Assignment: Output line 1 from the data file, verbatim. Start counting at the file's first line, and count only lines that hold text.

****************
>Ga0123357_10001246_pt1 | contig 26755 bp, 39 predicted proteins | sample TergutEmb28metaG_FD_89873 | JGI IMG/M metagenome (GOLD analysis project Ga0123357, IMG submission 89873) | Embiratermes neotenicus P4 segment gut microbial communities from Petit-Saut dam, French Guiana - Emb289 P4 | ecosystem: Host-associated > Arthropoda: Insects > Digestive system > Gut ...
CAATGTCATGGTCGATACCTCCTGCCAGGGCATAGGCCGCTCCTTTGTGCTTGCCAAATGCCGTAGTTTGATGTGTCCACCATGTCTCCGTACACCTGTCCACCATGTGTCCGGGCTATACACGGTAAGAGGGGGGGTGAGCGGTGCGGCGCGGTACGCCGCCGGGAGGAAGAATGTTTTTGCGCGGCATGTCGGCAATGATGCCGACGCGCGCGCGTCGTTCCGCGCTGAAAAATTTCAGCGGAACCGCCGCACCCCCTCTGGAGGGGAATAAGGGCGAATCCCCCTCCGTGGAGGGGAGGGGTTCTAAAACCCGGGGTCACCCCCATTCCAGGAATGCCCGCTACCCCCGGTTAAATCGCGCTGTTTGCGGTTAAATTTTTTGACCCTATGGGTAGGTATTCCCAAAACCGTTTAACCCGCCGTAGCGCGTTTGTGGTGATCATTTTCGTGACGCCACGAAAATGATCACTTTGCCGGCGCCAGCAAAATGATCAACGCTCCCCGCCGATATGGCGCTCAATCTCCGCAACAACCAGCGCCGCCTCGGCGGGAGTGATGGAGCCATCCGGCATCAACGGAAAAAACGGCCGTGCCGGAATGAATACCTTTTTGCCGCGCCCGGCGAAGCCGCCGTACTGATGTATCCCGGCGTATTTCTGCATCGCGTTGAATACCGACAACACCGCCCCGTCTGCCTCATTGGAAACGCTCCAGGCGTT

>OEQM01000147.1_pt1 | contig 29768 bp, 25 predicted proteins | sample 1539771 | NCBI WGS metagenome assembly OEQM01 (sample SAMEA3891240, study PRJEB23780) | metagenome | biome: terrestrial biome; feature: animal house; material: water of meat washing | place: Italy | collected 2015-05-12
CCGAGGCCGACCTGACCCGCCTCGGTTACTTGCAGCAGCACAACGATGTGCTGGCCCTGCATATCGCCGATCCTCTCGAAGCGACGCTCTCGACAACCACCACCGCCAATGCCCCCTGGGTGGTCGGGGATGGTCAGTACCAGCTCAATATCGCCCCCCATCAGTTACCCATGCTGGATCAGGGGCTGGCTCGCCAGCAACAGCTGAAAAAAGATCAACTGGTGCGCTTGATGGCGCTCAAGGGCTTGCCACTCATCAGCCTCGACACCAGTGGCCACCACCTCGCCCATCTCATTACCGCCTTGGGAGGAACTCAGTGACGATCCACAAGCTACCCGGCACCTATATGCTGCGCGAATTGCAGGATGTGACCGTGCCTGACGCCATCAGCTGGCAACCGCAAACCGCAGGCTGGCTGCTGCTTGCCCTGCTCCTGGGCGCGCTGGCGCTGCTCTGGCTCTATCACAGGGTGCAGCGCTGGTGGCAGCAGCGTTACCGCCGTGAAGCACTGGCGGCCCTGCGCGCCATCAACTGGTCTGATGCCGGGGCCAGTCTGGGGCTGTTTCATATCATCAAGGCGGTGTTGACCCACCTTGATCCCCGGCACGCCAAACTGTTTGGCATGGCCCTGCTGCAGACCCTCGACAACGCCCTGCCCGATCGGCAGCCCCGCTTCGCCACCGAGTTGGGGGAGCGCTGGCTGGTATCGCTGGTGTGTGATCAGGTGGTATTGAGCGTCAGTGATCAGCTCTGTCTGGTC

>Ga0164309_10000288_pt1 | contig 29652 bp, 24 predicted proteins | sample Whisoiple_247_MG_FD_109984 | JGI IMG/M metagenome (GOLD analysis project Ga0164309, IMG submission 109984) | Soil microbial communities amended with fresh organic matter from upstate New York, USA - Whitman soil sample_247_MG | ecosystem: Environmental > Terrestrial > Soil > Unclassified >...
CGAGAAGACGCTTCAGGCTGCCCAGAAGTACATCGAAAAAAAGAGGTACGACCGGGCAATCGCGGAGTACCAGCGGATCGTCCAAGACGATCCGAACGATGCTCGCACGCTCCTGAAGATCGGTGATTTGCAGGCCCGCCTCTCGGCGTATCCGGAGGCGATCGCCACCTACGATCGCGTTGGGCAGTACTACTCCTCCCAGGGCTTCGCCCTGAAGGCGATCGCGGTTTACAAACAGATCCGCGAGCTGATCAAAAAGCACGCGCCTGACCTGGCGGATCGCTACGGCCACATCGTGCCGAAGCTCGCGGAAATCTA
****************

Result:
>Ga0123357_10001246_pt1 | contig 26755 bp, 39 predicted proteins | sample TergutEmb28metaG_FD_89873 | JGI IMG/M metagenome (GOLD analysis project Ga0123357, IMG submission 89873) | Embiratermes neotenicus P4 segment gut microbial communities from Petit-Saut dam, French Guiana - Emb289 P4 | ecosystem: Host-associated > Arthropoda: Insects > Digestive system > Gut ...